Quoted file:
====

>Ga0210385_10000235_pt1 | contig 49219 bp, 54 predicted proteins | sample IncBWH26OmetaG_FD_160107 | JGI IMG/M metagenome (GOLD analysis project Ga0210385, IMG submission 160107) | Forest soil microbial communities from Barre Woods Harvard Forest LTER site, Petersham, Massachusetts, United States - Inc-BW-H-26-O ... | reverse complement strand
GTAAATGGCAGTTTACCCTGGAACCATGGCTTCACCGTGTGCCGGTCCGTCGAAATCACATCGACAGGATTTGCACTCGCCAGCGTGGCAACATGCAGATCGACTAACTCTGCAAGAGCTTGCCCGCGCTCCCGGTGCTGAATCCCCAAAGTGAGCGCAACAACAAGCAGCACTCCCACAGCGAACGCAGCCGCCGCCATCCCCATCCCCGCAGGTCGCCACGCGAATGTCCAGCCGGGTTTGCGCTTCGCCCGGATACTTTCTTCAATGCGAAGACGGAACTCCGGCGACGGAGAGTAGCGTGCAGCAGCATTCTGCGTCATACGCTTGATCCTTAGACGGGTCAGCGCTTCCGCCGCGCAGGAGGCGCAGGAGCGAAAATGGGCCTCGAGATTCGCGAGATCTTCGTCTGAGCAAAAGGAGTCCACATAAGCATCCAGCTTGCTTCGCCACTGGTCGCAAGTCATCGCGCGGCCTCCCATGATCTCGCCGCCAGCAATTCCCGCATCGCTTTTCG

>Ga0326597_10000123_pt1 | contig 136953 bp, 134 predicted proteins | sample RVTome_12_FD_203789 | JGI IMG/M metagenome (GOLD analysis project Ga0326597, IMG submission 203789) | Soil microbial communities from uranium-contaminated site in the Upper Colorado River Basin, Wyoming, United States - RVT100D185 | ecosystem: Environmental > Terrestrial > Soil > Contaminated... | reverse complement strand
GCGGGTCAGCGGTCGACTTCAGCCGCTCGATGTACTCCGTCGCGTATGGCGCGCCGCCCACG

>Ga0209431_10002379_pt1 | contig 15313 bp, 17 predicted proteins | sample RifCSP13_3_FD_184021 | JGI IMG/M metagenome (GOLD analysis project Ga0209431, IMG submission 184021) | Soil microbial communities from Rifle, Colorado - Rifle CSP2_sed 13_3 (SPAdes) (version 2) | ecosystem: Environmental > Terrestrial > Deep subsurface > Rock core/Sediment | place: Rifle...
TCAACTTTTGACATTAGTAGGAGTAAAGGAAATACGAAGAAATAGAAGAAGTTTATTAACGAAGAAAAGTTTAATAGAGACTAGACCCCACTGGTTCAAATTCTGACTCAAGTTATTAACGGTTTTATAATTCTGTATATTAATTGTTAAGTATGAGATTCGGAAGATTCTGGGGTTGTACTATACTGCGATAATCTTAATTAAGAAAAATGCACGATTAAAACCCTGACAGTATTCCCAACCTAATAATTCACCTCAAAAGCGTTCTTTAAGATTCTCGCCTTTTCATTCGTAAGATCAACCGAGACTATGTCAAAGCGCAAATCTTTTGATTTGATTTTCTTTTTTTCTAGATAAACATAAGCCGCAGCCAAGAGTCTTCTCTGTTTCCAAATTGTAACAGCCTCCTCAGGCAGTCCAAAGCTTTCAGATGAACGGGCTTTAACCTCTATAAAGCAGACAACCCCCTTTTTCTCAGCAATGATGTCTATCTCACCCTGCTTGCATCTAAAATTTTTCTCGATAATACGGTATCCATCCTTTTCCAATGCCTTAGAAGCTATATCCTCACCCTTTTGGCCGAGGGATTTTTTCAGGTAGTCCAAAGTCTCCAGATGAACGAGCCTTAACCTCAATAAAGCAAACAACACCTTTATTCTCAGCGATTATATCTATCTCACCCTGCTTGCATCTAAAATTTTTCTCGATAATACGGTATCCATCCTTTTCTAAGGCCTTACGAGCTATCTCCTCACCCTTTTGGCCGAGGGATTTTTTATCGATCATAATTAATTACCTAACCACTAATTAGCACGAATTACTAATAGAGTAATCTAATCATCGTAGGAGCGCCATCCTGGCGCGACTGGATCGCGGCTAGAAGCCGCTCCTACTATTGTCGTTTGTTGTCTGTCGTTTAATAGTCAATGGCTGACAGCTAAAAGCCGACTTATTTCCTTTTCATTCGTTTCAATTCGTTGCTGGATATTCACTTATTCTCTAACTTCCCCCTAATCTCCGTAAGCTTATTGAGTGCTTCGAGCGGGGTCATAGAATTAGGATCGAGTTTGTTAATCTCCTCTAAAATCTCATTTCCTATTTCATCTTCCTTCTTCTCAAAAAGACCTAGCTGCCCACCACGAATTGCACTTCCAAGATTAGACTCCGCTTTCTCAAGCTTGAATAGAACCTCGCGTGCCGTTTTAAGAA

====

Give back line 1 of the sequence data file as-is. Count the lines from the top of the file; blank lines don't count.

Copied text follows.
>Ga0210385_10000235_pt1 | contig 49219 bp, 54 predicted proteins | sample IncBWH26OmetaG_FD_160107 | JGI IMG/M metagenome (GOLD analysis project Ga0210385, IMG submission 160107) | Forest soil microbial communities from Barre Woods Harvard Forest LTER site, Petersham, Massachusetts, United States - Inc-BW-H-26-O ... | reverse complement strand